In addition to challenging the adequacy of the state’s procedures, Osborne makes a far more reaching argument that substantive due process requires us to recognize a free standing right to DNA evidence outside of the state criminal justice system.
That is an unprecedented and sweeping approach considering whether to accept that approach largely turns on two different conceptions of the role of the federal judiciary.
Under one view, the federal courts should generally allow Congress and the states to confront new technological problems and they should be hesitant to intervene in short circuit a prompt and considered legislative response.
In contrast, under Osborne’s view, the federal judiciary must leap ahead constitutionalizing the issue and taking it away from the democratic process.
We favor the more restrained course. Congress and the states are actively legislating in the area of DNA testing.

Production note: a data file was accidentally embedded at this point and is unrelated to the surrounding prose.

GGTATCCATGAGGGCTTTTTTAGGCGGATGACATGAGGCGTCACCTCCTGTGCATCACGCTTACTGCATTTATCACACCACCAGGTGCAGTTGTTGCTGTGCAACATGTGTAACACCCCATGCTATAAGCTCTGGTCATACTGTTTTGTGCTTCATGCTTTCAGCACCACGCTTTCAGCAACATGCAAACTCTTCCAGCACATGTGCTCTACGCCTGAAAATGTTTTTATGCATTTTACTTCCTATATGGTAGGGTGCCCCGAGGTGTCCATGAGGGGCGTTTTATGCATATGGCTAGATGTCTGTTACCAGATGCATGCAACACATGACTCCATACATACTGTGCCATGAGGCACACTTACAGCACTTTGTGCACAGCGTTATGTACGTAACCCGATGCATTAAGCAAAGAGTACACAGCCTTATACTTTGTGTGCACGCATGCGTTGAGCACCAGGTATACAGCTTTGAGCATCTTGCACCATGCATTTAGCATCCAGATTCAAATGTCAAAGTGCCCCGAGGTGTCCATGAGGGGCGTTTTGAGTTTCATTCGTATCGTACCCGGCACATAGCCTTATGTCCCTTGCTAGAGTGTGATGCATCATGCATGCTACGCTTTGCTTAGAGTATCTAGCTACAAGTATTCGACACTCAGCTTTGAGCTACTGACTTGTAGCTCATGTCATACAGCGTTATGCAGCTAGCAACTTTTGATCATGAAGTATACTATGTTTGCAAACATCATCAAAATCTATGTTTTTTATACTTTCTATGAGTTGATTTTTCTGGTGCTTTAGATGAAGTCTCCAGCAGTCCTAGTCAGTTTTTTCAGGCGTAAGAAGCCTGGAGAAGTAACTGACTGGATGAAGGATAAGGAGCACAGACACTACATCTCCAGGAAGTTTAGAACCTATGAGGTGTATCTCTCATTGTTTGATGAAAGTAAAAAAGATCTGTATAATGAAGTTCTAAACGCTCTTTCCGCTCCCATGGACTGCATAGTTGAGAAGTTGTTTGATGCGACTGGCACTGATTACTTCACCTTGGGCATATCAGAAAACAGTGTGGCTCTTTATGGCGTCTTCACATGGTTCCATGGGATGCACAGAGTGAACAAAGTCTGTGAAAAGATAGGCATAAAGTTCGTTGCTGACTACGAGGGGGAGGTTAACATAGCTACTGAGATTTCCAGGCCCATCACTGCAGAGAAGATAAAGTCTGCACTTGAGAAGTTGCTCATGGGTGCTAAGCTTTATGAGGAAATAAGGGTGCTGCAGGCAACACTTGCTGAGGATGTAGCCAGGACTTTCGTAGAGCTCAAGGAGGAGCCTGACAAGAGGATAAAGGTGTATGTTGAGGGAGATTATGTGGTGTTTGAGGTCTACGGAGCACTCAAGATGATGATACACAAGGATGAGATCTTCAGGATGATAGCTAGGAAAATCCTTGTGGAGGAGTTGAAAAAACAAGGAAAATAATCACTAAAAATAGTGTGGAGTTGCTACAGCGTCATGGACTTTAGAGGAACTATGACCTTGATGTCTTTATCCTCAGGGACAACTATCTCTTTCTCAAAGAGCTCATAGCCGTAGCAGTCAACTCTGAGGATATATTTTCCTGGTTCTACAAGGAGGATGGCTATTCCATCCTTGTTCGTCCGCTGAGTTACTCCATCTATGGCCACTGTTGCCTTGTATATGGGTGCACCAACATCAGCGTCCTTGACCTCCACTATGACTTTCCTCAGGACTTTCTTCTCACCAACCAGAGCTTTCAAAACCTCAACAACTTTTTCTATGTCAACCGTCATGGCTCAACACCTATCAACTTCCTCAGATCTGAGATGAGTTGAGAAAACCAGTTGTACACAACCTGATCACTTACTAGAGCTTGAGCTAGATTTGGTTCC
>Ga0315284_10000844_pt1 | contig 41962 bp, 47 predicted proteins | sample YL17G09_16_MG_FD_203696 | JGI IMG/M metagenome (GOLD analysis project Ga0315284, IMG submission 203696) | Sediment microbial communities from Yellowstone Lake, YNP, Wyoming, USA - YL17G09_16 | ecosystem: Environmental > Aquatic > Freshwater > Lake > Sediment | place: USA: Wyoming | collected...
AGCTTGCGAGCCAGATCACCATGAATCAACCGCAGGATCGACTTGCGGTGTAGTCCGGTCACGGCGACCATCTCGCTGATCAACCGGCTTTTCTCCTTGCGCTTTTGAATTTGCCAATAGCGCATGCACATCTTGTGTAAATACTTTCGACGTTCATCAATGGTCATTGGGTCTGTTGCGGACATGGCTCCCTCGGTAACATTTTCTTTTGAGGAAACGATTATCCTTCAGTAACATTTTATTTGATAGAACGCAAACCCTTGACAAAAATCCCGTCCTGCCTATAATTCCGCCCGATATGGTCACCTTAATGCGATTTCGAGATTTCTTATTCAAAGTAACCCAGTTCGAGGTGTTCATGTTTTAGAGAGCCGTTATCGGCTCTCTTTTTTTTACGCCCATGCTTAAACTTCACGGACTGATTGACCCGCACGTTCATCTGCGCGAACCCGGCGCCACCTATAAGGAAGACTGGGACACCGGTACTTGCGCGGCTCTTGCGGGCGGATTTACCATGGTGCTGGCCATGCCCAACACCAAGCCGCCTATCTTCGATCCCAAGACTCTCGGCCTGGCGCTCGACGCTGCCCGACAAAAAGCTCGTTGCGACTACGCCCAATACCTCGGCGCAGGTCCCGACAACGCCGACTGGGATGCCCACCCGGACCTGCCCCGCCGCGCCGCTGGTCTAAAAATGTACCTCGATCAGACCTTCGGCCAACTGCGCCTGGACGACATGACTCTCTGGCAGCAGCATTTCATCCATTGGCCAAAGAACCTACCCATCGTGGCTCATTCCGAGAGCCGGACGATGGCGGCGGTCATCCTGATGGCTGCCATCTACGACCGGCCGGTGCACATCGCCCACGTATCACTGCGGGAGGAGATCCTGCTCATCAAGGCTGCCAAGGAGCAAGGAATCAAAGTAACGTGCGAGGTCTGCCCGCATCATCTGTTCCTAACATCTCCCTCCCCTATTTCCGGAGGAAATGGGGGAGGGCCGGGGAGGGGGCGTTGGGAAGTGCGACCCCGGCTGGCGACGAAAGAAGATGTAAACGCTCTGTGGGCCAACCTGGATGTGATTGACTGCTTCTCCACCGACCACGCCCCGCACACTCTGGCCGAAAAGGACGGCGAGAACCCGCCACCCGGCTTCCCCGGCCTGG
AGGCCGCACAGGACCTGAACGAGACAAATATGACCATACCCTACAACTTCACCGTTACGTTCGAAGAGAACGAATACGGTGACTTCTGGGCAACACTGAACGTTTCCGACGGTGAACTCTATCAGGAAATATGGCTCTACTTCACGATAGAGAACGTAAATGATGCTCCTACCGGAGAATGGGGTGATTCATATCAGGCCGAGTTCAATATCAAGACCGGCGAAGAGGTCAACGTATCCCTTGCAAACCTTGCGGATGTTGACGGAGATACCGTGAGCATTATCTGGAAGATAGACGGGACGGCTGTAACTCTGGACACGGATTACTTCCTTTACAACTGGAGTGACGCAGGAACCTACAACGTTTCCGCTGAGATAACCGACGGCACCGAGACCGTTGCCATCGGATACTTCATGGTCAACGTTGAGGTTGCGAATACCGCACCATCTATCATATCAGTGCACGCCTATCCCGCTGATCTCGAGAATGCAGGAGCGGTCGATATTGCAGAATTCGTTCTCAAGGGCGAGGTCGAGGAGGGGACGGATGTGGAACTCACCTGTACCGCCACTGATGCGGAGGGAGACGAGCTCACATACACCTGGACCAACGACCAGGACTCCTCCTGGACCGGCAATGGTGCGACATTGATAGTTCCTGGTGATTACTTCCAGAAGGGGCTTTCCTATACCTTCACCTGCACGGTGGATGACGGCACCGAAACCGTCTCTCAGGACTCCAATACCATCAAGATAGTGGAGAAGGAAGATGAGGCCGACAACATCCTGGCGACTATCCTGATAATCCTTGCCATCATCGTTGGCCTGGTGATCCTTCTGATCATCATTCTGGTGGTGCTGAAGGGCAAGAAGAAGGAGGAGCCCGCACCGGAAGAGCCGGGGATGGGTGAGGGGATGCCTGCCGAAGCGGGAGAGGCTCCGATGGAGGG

46 states and the Federal Government have already passed laws on the subject.
At the end of the day, there is no reason to think that the federal judiciary would handle the issue more wisely as a matter of constitutional law when state courts and legislatures are doing as a matter of policy.
Therefore, under the circumstances of this case, we reject Osborne’s substantive due process claim. The judgment of the Court of Appeals is reversed and the case is remanded for further proceedings consistent with our opinion.
Justice Alito has filed a concurring opinion which Justice Kennedy has joined and which Justice Thomas has joined in part.
Justice Stevens has filed a dissenting opinion which Justices GInsburg and Breyer have joined and which Justice Souter joined in part.
Justice Souter has filed a dissenting opinion.